An Explanation of Inverted Syntax With Very Effective Examples

Explanation of Inverted Syntax with Examples
An inverted syntax refers to a change in the pattern of words in the formation of a sentence. It serves as an effective literary device to create rhyming patterns, a specific tempo, a certain mood, or a dramatic effect. This Buzzle post tells you about inverted syntax with the help of some examples.
Did You Know?
Shakespeare has made ample use of inverted syntax in his literary works, sometimes making his writings difficult to comprehend. His plays 'Romeo and Juliet', 'Hamlet', and 'Macbeth' have several instances of inverted syntax.
Inverted syntax is a literary device wherein the normal structure of words in a sentence is changed. It implies that the regular syntax has been altered and the words have been put in a format that can appeal to the reader.

Inverted syntax is a literary device, usually used by poets to break from the monotonous structure of sentences. In literature, it can be used to give emphasis to a certain aspect of a sentence, or to create a dramatic effect. In poetry, it can be used to create a rhyming pattern. The overuse of inverted syntax should be avoided.
Let's start with a simple example:

A 'syntax' is the grammatical order or arrangement of words, as the rules prescribe. In English, the syntax is usually in the SVO format (S - Subject V - Verb O - Object)

Normal syntax: Jane ate a cake.
The format is SVO in this case.

Subject : Jane
Verb : ate
Object : Cake

Inverted Syntax: A cake Jane ate
This is the OSV format.
Effects of Using Inverted Syntax
The use of inverted syntax in literary works or poems has many effects, the most common ones being:

❏ It helps give emphasis to a particular part of the sentence.
❏ It gives a dramatic effect while reading and the reader can visualize the situation better.
❏ In poetry, it helps in creating a rhyming pattern.
❏ It amuses the reader.
Let's take the help of an example to understand the effect of using inverted syntax:
'The Golden Cage' (Normal syntax)
The bird wept in the golden cage,
The queen asked, 'What pain thou have?'
A golden place, a royal life,
The bird said, "What pain thou have?'
A golden palace, a royal life
I see tears,
when you gaze out of your cage
'The Golden Cage' (Inverted syntax)
Wept the bird, in the golden cage,
Asked, the queen, 'Thou have what pain?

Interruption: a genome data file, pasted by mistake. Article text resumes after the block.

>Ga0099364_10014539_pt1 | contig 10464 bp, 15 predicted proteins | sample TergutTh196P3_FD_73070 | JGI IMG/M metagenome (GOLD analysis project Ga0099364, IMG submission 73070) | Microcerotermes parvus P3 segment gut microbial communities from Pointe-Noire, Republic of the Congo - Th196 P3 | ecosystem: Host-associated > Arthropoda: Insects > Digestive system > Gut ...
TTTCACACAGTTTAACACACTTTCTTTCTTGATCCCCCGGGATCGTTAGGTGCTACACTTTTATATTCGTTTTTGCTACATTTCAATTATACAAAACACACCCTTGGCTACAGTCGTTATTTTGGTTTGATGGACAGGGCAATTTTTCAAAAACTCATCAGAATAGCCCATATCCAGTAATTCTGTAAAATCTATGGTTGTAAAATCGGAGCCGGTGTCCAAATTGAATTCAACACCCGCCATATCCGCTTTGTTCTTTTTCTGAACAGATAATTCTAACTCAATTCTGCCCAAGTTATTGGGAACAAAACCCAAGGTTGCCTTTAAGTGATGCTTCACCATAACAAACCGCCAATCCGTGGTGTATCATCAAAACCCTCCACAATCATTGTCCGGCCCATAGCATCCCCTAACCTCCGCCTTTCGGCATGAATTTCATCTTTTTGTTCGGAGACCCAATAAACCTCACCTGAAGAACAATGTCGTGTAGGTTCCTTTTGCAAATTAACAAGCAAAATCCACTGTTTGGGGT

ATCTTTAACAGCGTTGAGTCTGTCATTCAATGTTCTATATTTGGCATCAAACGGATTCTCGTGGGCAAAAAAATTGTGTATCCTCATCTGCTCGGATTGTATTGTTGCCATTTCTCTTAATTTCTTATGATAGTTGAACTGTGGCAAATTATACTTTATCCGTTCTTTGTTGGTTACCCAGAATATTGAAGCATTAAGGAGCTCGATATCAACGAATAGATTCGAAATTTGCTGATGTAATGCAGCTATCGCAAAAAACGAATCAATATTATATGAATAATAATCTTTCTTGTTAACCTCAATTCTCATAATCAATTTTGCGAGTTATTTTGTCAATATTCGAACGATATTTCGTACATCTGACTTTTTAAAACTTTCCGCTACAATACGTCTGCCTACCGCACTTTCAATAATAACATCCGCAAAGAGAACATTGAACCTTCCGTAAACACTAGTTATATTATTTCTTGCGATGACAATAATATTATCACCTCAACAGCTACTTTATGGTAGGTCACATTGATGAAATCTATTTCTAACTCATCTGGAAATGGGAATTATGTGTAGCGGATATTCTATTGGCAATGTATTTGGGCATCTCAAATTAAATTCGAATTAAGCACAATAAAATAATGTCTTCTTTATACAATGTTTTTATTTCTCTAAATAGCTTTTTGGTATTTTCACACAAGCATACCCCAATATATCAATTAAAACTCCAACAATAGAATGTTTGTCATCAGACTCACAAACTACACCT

A golden place, a royal life',
Said the bird, 'Thou have what pain?'
A golden palace, a royal life',
Tears I see, when
gaze you, out of your cage
The difference in the sentence formation of the normal format and inverted format, is clearly visible. The dramatic effect which is created in the inverted format, beautifies the poem and displays the plight of the bird as well as the queen in a more effective manner. Both are pampered and spoiled in riches. However, nothing can buy the taste of freedom in this world, is what the poem tries to say. The message has a greater impact because of the use of inverted syntax. Thus, we see how a change in the sentence formation can actually make the message conveyed by the sentence, more effective.
Examples in Literature
'Romeo and Juliet' by Shakespeare
Shakespeare - Romeo and Juliet
Inverted Syntax : "What light from yonder window breaks?"
Normal Syntax : "What light breaks from yonder window?"
'Hamlet' by Shakespeare
Shakespeare - Hamlet
Inverted Syntax : "But answer made it none"
Normal Syntax : "But it made no answer"

Inverted Syntax : "I shall the effect of this good lesson keep"
Normal Syntax : "I shall keep the effect of this good lesson"
'Macbeth' by Shakespeare
Macbeth by Shakespeare
Inverted Syntax : "The castle of Macduff I will surprise."
Normal Syntax : "I will surprise the castle of Macduff."
Examples in Poetry
Inverted syntax is commonly used in poetry to create a rhythmic effect.
'Stopping by Woods on a Snowy Evening' by Robert Frost
Robert Frost US postage stamp
Inverted Syntax : Whose woods these are I think I know
Normal Syntax : I think I know whose woods these are.
'All in green went my love riding' by E. E. Cummings
Inverted Syntax : "All in green went my love riding"
Normal Syntax : "My love went riding all in green."
Yoda's Use of Inverted Syntax
The fictional character of Star Wars series, Yoda, speaks mostly in inverted syntax. His quirky language has become quite a rage, with many grammar teachers trying to take his help in teaching what inverted syntax is.

Some of his famous quotes include:

❏ "Begun the Clone War has" (The Clone War has begun.)
❏ "Truly wonderful the mind of a child is." (The mind of a child is truly wonderful.)
❏ "Always in motion is the future." (The future is always in motion.)
We hope this article helped you in understanding the meaning of inverted syntax. If you speak in the Yoda language, as you may like to call it, share with us the inverted syntax phrases that you use or know of. For that, use the comments section below.